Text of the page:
US-based claimant law firm Hausfeld has filed a lawsuit in London against a raft of global banks for trying to manipulate foreign exchange rates. The new action, called FX Claim UK, mirrors a similar lawsuit brought by Scott & Scott, which could lead to a so-called carriage dispute, with the law firms competing to represent the class of affected entities.
The Competition Appeals Tribunal (CAT) heard the initial hearing of Hausfeld against the Royal Bank of Scotland, UBS, Barclays, Citigroup, and UBS. The five major banks have been already fined more than $8.5 billion by global regulators.
The lawsuit also mirrors US-style class actions, which have been popular means of litigation since they allow multiple parties to sue another under one banner. Since 2015, British courts were cleared to hear similar collective legal actions.
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The five global banks are facing a £1 billion ($1.3 billion) class-action lawsuit that seeks to compensate pension funds, asset managers, hedge funds, and corporations that lost out because these banks participated in a market manipulation scheme between 2007 and 2013. However, the total value of potential fines will depend on the number of forex trades executed in London, and the proportional impact of rate-rigging on GBP trades.
High-profile class actions
More specifically, the UK-based lawsuit alleges the banks in question acted in concert to manipulate either price for bids, offers, or spreads for currency spot trades. They are expected to lay out charges of illegal activities conducted by those banks before imposing fines, which can reach 10 percent of their global turnover.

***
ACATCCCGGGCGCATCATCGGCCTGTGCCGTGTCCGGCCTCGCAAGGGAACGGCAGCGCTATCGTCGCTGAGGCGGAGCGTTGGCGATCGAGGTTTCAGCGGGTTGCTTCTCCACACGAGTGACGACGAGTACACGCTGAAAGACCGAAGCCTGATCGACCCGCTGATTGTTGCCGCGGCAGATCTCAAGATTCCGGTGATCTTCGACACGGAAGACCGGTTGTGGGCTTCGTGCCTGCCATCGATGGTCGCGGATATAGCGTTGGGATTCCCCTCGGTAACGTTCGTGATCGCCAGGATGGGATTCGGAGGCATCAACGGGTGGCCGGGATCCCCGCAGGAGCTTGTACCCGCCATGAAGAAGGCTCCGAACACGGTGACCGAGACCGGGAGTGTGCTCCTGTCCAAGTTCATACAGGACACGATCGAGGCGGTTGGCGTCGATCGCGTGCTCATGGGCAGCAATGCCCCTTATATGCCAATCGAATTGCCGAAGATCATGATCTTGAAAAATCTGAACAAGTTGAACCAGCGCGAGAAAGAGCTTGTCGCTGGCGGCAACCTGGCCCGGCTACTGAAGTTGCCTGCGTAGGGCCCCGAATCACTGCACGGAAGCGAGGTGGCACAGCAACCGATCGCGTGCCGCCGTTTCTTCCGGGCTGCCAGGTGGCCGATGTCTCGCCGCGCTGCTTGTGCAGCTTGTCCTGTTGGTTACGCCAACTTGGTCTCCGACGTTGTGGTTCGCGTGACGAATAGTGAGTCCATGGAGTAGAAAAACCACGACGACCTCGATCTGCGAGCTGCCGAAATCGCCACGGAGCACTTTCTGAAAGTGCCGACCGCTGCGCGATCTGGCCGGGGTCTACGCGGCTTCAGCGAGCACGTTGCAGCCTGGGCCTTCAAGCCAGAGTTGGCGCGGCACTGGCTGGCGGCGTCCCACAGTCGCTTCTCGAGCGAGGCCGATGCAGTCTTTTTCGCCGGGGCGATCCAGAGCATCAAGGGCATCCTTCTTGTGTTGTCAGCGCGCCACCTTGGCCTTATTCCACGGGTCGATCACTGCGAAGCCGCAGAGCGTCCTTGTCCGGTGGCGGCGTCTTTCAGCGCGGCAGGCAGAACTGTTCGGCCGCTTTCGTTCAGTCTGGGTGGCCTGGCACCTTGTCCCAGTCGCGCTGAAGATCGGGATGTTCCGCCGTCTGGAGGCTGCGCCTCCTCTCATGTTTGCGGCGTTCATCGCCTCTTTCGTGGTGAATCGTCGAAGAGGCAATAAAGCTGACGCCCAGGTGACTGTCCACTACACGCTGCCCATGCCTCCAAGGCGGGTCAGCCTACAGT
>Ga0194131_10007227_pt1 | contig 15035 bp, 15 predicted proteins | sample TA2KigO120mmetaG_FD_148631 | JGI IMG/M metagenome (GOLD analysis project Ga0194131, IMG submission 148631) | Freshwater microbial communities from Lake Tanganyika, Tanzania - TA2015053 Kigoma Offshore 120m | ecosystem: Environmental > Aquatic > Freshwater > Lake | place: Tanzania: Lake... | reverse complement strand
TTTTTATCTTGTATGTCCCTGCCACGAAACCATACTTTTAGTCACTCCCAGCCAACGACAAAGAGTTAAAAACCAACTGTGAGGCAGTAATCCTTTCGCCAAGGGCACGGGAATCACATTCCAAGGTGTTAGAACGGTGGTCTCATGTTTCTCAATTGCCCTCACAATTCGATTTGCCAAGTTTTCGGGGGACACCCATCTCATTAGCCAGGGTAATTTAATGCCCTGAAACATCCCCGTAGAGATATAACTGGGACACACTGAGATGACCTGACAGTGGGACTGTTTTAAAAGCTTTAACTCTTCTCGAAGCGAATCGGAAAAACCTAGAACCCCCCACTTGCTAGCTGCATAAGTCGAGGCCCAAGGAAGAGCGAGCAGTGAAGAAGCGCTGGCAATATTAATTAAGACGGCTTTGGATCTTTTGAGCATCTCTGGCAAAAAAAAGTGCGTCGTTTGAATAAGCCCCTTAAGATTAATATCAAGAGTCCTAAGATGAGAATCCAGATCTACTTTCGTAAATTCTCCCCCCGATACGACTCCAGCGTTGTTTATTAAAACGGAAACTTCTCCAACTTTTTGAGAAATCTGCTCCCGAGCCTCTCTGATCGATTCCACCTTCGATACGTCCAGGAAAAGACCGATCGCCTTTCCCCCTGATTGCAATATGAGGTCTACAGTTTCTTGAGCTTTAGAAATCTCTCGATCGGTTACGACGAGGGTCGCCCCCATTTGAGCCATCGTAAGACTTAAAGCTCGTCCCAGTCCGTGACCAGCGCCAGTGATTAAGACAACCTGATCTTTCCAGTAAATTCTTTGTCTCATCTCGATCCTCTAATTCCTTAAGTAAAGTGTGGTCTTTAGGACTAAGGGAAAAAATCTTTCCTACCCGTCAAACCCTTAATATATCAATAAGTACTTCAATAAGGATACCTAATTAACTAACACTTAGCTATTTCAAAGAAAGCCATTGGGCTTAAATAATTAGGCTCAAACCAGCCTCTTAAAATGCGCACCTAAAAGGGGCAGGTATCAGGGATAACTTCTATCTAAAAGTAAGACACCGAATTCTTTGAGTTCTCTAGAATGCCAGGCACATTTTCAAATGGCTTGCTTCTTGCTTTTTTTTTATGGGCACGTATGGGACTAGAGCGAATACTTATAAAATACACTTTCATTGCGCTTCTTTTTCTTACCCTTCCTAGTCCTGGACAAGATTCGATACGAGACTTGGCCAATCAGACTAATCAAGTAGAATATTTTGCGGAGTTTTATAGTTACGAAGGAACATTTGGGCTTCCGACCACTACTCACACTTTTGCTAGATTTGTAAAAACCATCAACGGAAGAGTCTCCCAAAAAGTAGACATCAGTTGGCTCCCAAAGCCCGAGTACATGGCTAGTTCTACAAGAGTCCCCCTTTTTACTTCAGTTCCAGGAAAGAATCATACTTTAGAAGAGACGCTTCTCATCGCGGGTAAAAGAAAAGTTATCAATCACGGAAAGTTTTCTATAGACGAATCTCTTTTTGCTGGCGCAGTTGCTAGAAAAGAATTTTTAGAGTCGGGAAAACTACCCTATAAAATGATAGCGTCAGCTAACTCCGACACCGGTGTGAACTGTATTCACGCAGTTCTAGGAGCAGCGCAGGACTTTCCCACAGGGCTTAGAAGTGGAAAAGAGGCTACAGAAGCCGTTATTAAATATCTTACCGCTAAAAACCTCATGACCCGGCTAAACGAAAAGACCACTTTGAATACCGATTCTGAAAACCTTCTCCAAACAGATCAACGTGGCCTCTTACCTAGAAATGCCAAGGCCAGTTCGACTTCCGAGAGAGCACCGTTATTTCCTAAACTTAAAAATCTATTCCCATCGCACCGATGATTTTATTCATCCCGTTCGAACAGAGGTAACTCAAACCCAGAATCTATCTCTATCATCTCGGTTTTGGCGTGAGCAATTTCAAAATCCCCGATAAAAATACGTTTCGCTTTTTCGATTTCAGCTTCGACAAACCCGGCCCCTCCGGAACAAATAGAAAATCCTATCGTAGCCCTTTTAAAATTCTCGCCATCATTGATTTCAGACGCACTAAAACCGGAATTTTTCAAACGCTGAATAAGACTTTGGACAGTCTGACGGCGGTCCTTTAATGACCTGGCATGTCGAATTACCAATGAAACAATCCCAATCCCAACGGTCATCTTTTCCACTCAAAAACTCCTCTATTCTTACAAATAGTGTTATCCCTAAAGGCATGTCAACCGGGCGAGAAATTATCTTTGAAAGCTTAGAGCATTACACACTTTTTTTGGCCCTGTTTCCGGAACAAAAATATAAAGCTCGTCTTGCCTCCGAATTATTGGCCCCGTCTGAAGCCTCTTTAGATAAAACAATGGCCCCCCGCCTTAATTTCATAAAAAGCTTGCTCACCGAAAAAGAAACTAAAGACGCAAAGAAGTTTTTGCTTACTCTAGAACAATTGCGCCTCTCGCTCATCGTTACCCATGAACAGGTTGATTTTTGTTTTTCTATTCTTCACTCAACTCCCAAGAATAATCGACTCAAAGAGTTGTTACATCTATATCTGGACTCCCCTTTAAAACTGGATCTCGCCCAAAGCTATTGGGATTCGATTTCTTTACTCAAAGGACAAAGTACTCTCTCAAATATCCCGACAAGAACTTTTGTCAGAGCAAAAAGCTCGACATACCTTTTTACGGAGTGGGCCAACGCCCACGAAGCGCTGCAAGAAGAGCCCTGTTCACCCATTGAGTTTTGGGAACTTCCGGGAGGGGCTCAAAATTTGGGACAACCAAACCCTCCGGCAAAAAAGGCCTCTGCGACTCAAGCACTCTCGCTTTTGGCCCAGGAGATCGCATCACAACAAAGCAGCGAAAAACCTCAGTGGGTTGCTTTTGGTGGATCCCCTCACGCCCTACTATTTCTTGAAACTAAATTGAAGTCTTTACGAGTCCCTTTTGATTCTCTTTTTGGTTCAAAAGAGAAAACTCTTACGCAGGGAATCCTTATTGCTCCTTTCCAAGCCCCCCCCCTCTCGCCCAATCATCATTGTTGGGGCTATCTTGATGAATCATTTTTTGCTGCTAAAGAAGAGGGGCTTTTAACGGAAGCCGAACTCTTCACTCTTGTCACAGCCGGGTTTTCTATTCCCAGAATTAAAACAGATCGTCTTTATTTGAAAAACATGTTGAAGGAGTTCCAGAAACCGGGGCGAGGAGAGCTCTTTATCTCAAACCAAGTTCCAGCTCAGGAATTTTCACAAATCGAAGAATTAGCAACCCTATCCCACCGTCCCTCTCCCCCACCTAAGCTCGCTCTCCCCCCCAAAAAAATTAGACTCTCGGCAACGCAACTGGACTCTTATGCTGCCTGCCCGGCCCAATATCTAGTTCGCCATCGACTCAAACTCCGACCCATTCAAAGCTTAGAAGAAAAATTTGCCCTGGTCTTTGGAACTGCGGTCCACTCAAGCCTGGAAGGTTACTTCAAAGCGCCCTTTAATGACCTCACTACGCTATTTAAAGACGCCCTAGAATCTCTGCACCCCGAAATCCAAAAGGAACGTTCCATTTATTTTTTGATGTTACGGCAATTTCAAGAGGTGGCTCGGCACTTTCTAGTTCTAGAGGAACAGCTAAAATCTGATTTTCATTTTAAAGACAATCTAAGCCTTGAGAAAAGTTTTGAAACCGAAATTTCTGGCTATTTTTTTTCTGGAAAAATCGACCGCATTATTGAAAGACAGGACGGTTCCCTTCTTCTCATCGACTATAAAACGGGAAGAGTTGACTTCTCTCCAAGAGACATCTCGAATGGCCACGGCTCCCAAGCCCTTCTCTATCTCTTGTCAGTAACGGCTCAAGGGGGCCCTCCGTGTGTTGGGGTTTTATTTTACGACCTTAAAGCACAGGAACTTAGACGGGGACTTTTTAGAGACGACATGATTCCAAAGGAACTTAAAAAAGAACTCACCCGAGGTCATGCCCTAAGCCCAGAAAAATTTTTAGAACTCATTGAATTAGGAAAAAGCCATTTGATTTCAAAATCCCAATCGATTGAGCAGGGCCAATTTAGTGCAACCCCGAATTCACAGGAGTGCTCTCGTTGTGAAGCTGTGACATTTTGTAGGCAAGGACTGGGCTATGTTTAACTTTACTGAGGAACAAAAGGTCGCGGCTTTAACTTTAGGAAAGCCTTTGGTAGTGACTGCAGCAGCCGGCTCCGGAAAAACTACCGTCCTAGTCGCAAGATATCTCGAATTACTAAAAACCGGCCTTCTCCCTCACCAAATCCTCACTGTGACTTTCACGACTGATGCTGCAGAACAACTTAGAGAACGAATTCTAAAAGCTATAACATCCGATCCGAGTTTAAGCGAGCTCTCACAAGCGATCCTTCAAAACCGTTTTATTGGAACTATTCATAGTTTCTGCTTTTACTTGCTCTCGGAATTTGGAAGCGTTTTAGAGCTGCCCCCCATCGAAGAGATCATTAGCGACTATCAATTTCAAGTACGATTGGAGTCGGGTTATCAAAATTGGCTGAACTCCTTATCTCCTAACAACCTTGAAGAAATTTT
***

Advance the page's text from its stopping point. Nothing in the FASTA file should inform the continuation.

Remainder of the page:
Scott + Scott is representing the investors in the first lawsuit that was filed at the Competition Appeal Tribunal back in June. The firm’s US arm, which opened a European office to lead the UK claim, led the class action suit that generated the original $2.3 billion in settlements two years ago. Other banks have also faced huge fines for allowing their traders to club together to rig prices in FX markets.
It comes just months after the EU antitrust regulator fined seven major banks EUR 1.07 billion ($1.2 billion) for trying to manipulate foreign exchange rates in yet another settlement in a global probe into the $6-trillion-a-day market.